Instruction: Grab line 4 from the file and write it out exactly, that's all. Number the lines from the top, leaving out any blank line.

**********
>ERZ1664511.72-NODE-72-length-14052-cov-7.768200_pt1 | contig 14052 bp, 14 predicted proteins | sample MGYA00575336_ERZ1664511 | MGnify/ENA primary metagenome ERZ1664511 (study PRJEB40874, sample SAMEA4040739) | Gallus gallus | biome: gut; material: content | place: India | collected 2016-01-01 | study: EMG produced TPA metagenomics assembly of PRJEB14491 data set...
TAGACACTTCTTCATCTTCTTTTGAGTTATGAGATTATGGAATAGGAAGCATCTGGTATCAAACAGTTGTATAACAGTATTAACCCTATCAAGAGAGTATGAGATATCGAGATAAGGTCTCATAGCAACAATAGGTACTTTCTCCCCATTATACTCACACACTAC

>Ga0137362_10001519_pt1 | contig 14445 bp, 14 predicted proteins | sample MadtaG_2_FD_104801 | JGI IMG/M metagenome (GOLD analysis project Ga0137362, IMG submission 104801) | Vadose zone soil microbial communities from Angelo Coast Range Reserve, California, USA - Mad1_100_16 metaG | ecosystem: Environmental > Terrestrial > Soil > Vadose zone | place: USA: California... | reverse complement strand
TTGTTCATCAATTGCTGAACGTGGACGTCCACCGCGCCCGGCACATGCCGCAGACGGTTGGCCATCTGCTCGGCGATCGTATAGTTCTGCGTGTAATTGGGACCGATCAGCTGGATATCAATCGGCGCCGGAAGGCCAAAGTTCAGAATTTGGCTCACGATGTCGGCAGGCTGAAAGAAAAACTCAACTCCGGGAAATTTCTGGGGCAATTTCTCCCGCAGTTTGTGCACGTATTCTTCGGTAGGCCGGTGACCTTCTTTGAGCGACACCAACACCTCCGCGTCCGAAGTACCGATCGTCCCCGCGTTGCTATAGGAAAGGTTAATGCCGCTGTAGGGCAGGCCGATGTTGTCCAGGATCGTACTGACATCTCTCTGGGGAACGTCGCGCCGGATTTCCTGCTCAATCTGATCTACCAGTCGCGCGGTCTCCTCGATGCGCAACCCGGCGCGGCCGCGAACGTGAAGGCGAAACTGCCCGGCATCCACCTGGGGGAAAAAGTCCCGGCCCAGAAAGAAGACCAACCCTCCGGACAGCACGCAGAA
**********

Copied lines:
TTGTTCATCAATTGCTGAACGTGGACGTCCACCGCGCCCGGCACATGCCGCAGACGGTTGGCCATCTGCTCGGCGATCGTATAGTTCTGCGTGTAATTGGGACCGATCAGCTGGATATCAATCGGCGCCGGAAGGCCAAAGTTCAGAATTTGGCTCACGATGTCGGCAGGCTGAAAGAAAAACTCAACTCCGGGAAATTTCTGGGGCAATTTCTCCCGCAGTTTGTGCACGTATTCTTCGGTAGGCCGGTGACCTTCTTTGAGCGACACCAACACCTCCGCGTCCGAAGTACCGATCGTCCCCGCGTTGCTATAGGAAAGGTTAATGCCGCTGTAGGGCAGGCCGATGTTGTCCAGGATCGTACTGACATCTCTCTGGGGAACGTCGCGCCGGATTTCCTGCTCAATCTGATCTACCAGTCGCGCGGTCTCCTCGATGCGCAACCCGGCGCGGCCGCGAACGTGAAGGCGAAACTGCCCGGCATCCACCTGGGGGAAAAAGTCCCGGCCCAGAAAGAAGACCAACCCTCCGGACAGCACGCAGAA